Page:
From friends and colleagues: 


I'm deeply saddened to have to report the sudden passing today of Peabody College/Vanderbilt University Prof. Emeritus Bob Newbrough.  I know how important Bob was to many on this list.  He was a key figure in the founding of Community Psychology in the United States and a good friend of scholars and practitioners internationally for over half a century.  He edited the Journal of Community Psychology for many years, earned the SCRA Award for Distinguished Contributions to Research and Theory, and remained very active intellectually and, despite advanced Parkinson's disease, as physically active as he could manage since his retirement 9 years ago. ~Doug Perkins

I had some contacts with bob over the years...he was always positive, supportive, and encouraging...his memory shines a light on our continuing efforts for equity and social justice. ~Marc Zimmerman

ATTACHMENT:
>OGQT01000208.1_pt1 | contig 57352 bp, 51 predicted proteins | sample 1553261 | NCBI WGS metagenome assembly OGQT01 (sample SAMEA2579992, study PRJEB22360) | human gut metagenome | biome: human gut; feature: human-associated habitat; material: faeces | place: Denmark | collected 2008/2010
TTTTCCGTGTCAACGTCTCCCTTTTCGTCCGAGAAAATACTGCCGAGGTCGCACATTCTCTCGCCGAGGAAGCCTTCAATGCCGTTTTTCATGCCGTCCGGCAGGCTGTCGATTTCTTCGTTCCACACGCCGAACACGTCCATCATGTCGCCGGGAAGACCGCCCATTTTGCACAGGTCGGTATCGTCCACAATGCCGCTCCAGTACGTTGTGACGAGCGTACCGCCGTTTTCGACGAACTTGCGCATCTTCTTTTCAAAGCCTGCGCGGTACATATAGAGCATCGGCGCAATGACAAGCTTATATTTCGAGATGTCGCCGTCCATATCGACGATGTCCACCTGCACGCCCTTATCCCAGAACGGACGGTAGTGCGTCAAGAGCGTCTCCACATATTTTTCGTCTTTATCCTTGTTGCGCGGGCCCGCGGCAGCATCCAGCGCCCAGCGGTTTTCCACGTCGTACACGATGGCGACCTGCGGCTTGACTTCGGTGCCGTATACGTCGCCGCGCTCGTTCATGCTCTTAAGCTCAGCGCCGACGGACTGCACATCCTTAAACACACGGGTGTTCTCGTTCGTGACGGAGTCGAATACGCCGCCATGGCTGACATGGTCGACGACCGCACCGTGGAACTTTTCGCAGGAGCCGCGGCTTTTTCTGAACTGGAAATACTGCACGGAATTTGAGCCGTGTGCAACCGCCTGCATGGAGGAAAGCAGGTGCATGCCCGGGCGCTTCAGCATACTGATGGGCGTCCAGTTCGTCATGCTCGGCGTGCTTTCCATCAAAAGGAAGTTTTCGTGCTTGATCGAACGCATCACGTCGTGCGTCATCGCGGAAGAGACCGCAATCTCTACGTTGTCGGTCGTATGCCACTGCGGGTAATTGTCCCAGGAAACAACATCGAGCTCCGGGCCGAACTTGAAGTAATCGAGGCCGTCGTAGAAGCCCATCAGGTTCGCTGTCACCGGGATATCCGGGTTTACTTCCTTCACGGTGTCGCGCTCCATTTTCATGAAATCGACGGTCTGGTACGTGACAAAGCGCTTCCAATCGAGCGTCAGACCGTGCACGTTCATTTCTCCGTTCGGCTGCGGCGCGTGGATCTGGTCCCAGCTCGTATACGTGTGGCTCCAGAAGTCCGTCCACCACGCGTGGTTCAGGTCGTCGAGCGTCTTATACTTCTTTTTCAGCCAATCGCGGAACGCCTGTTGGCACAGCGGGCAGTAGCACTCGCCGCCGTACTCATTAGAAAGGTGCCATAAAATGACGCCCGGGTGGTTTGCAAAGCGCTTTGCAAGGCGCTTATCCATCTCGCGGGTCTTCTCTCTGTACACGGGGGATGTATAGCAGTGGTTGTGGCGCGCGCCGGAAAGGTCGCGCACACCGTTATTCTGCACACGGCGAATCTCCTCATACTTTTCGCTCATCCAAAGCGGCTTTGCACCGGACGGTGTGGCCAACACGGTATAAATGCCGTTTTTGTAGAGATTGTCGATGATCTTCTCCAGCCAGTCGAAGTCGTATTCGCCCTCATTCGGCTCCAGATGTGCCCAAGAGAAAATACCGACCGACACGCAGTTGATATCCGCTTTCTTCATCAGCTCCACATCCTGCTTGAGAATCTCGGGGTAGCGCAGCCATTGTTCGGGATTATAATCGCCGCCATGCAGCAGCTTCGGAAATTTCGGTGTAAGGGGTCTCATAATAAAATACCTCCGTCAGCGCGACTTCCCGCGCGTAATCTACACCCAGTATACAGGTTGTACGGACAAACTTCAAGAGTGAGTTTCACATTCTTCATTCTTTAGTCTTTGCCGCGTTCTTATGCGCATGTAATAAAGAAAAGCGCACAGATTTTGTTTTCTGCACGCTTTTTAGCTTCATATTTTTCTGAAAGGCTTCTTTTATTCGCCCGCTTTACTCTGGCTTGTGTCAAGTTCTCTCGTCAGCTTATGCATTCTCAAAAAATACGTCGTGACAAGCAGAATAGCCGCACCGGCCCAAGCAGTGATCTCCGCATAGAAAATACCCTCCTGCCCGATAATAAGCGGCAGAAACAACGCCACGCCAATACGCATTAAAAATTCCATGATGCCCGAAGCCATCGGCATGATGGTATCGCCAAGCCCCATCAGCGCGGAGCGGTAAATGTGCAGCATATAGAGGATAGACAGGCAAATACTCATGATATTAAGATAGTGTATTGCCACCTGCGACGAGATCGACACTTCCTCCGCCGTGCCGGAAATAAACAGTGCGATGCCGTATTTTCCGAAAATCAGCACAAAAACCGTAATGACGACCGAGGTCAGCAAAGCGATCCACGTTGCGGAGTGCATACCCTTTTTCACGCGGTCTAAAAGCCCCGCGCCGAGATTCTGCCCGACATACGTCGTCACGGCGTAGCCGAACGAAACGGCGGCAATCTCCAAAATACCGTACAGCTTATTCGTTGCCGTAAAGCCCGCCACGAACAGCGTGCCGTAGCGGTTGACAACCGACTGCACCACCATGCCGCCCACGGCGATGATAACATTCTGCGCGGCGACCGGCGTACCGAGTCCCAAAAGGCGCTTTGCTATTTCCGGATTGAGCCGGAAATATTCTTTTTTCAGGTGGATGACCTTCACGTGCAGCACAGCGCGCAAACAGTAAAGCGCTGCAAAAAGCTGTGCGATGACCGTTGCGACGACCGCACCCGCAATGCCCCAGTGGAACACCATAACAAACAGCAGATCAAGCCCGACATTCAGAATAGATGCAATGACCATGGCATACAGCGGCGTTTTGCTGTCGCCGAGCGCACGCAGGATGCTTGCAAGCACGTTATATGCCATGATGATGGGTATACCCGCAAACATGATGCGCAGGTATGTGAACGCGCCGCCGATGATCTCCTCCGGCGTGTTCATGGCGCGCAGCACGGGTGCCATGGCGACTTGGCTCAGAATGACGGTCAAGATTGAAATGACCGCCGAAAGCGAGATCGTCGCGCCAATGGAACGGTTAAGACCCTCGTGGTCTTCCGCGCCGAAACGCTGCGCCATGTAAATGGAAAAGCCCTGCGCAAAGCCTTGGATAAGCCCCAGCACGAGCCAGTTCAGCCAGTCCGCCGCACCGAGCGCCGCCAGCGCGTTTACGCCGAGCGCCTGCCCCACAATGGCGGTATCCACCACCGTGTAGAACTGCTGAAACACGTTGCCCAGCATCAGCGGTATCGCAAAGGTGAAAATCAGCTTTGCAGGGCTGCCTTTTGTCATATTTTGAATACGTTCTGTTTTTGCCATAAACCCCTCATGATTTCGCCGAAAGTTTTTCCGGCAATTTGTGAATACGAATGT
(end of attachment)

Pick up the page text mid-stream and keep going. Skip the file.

This is indeed very sad news. Bob was one the most special people I have met in Psychology -- as both a professional and a friend. He made time and gave encouragement. Even at this long distance, he kept a mentoring eye on some of us. He will truly be missed. As a strange coincidence, I received a card in the mail from Bob just yesterday (even though it was sent a few weeks ago). As usual, he was asking both about me personally and my work. My thoughts are with Lynn and the family, as well as his friends and colleagues at Peabody. ~Adrian Fisher

A great man has indeed left us.  Like he was to everyone, Bob was very good and kind to me. I will always remember him dearly and with admiration. ~Camilla Benbow, Dean, Peabody College of Education, Vanderbilt University